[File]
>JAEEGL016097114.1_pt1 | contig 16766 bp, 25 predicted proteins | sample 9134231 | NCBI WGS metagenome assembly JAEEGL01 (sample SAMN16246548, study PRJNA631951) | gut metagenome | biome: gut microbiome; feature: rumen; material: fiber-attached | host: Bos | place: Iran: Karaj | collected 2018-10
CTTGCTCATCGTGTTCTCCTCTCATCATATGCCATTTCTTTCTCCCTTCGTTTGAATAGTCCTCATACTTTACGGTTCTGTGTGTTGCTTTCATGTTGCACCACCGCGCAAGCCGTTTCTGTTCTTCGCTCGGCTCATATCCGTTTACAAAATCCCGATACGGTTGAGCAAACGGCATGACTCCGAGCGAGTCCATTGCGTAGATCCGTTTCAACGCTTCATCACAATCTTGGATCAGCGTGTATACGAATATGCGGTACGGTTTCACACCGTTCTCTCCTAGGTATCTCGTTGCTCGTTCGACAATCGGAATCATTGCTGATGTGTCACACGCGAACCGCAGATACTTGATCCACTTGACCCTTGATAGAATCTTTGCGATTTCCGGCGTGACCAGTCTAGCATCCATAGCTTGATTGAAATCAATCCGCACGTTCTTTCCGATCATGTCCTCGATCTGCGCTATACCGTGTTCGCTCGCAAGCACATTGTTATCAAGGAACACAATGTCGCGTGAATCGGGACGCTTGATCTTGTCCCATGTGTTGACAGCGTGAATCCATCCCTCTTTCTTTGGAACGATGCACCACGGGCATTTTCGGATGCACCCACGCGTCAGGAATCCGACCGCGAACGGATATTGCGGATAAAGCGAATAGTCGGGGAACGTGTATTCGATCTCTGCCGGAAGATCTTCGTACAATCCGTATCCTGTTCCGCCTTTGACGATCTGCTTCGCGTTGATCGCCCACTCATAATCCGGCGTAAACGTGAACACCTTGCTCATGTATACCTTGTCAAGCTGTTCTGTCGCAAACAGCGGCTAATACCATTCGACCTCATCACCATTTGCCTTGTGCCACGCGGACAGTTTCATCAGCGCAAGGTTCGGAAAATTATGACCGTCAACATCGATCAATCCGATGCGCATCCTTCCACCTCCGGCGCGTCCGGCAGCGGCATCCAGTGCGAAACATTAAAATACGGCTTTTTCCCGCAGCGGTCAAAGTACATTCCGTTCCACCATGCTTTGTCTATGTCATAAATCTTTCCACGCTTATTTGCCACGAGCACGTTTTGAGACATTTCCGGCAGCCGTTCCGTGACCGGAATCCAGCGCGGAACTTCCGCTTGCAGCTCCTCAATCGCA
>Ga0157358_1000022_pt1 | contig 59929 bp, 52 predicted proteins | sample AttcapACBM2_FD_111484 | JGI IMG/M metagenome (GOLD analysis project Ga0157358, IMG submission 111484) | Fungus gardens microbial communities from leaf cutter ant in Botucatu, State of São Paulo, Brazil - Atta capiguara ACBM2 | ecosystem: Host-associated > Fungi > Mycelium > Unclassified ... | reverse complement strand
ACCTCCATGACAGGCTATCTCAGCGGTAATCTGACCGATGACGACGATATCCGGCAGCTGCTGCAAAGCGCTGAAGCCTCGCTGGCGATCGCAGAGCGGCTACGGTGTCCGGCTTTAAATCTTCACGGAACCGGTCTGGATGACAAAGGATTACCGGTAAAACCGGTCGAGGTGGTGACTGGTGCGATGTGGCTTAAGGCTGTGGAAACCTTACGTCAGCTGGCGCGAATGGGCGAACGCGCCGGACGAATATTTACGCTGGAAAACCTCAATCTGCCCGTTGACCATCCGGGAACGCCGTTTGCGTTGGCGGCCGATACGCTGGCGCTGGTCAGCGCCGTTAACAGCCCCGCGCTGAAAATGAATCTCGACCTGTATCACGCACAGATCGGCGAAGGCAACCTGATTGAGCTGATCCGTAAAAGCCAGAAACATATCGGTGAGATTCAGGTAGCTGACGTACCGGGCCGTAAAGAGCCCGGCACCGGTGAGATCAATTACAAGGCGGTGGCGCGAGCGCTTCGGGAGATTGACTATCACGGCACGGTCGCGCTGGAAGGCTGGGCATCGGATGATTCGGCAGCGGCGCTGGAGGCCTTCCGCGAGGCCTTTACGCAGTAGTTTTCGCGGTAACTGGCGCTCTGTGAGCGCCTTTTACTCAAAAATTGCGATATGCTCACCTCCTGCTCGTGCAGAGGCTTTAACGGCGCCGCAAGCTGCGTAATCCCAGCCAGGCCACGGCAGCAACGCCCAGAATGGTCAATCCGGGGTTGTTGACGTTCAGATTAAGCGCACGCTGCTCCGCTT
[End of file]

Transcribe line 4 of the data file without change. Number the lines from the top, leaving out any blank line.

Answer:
ACCTCCATGACAGGCTATCTCAGCGGTAATCTGACCGATGACGACGATATCCGGCAGCTGCTGCAAAGCGCTGAAGCCTCGCTGGCGATCGCAGAGCGGCTACGGTGTCCGGCTTTAAATCTTCACGGAACCGGTCTGGATGACAAAGGATTACCGGTAAAACCGGTCGAGGTGGTGACTGGTGCGATGTGGCTTAAGGCTGTGGAAACCTTACGTCAGCTGGCGCGAATGGGCGAACGCGCCGGACGAATATTTACGCTGGAAAACCTCAATCTGCCCGTTGACCATCCGGGAACGCCGTTTGCGTTGGCGGCCGATACGCTGGCGCTGGTCAGCGCCGTTAACAGCCCCGCGCTGAAAATGAATCTCGACCTGTATCACGCACAGATCGGCGAAGGCAACCTGATTGAGCTGATCCGTAAAAGCCAGAAACATATCGGTGAGATTCAGGTAGCTGACGTACCGGGCCGTAAAGAGCCCGGCACCGGTGAGATCAATTACAAGGCGGTGGCGCGAGCGCTTCGGGAGATTGACTATCACGGCACGGTCGCGCTGGAAGGCTGGGCATCGGATGATTCGGCAGCGGCGCTGGAGGCCTTCCGCGAGGCCTTTACGCAGTAGTTTTCGCGGTAACTGGCGCTCTGTGAGCGCCTTTTACTCAAAAATTGCGATATGCTCACCTCCTGCTCGTGCAGAGGCTTTAACGGCGCCGCAAGCTGCGTAATCCCAGCCAGGCCACGGCAGCAACGCCCAGAATGGTCAATCCGGGGTTGTTGACGTTCAGATTAAGCGCACGCTGCTCCGCTT